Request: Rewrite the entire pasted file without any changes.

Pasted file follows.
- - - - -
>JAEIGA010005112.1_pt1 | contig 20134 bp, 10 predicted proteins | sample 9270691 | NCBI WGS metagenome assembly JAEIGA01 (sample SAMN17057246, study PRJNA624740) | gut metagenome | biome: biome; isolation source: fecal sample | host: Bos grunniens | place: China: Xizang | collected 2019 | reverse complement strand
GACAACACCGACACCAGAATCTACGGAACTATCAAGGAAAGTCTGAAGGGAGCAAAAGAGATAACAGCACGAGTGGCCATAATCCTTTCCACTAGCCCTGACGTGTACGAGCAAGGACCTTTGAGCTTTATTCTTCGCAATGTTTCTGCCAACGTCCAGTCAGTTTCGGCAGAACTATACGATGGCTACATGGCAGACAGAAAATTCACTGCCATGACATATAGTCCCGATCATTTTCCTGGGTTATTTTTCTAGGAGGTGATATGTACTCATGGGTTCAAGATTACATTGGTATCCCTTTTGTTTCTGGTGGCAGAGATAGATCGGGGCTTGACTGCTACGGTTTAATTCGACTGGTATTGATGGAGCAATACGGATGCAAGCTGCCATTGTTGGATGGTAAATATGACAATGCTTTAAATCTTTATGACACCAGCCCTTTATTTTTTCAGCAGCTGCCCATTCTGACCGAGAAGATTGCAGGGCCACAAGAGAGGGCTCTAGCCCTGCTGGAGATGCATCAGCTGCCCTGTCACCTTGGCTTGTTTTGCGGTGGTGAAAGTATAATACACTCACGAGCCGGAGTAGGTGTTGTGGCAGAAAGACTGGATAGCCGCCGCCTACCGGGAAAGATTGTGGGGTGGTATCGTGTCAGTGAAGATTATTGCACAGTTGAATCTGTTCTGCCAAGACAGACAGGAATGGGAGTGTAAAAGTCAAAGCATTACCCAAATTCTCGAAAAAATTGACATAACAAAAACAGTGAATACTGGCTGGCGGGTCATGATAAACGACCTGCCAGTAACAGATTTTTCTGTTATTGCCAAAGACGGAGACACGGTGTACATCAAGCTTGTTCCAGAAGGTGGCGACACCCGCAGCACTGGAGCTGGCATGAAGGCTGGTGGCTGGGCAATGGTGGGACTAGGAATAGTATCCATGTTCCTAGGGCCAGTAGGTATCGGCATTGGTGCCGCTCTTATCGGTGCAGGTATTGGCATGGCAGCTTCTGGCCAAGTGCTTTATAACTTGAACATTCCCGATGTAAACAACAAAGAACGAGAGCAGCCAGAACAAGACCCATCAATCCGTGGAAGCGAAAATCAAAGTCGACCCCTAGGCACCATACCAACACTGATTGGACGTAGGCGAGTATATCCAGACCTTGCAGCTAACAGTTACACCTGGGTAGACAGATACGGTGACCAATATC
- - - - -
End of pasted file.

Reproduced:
>JAEIGA010005112.1_pt1 | contig 20134 bp, 10 predicted proteins | sample 9270691 | NCBI WGS metagenome assembly JAEIGA01 (sample SAMN17057246, study PRJNA624740) | gut metagenome | biome: biome; isolation source: fecal sample | host: Bos grunniens | place: China: Xizang | collected 2019 | reverse complement strand
GACAACACCGACACCAGAATCTACGGAACTATCAAGGAAAGTCTGAAGGGAGCAAAAGAGATAACAGCACGAGTGGCCATAATCCTTTCCACTAGCCCTGACGTGTACGAGCAAGGACCTTTGAGCTTTATTCTTCGCAATGTTTCTGCCAACGTCCAGTCAGTTTCGGCAGAACTATACGATGGCTACATGGCAGACAGAAAATTCACTGCCATGACATATAGTCCCGATCATTTTCCTGGGTTATTTTTCTAGGAGGTGATATGTACTCATGGGTTCAAGATTACATTGGTATCCCTTTTGTTTCTGGTGGCAGAGATAGATCGGGGCTTGACTGCTACGGTTTAATTCGACTGGTATTGATGGAGCAATACGGATGCAAGCTGCCATTGTTGGATGGTAAATATGACAATGCTTTAAATCTTTATGACACCAGCCCTTTATTTTTTCAGCAGCTGCCCATTCTGACCGAGAAGATTGCAGGGCCACAAGAGAGGGCTCTAGCCCTGCTGGAGATGCATCAGCTGCCCTGTCACCTTGGCTTGTTTTGCGGTGGTGAAAGTATAATACACTCACGAGCCGGAGTAGGTGTTGTGGCAGAAAGACTGGATAGCCGCCGCCTACCGGGAAAGATTGTGGGGTGGTATCGTGTCAGTGAAGATTATTGCACAGTTGAATCTGTTCTGCCAAGACAGACAGGAATGGGAGTGTAAAAGTCAAAGCATTACCCAAATTCTCGAAAAAATTGACATAACAAAAACAGTGAATACTGGCTGGCGGGTCATGATAAACGACCTGCCAGTAACAGATTTTTCTGTTATTGCCAAAGACGGAGACACGGTGTACATCAAGCTTGTTCCAGAAGGTGGCGACACCCGCAGCACTGGAGCTGGCATGAAGGCTGGTGGCTGGGCAATGGTGGGACTAGGAATAGTATCCATGTTCCTAGGGCCAGTAGGTATCGGCATTGGTGCCGCTCTTATCGGTGCAGGTATTGGCATGGCAGCTTCTGGCCAAGTGCTTTATAACTTGAACATTCCCGATGTAAACAACAAAGAACGAGAGCAGCCAGAACAAGACCCATCAATCCGTGGAAGCGAAAATCAAAGTCGACCCCTAGGCACCATACCAACACTGATTGGACGTAGGCGAGTATATCCAGACCTTGCAGCTAACAGTTACACCTGGGTAGACAGATACGGTGACCAATATC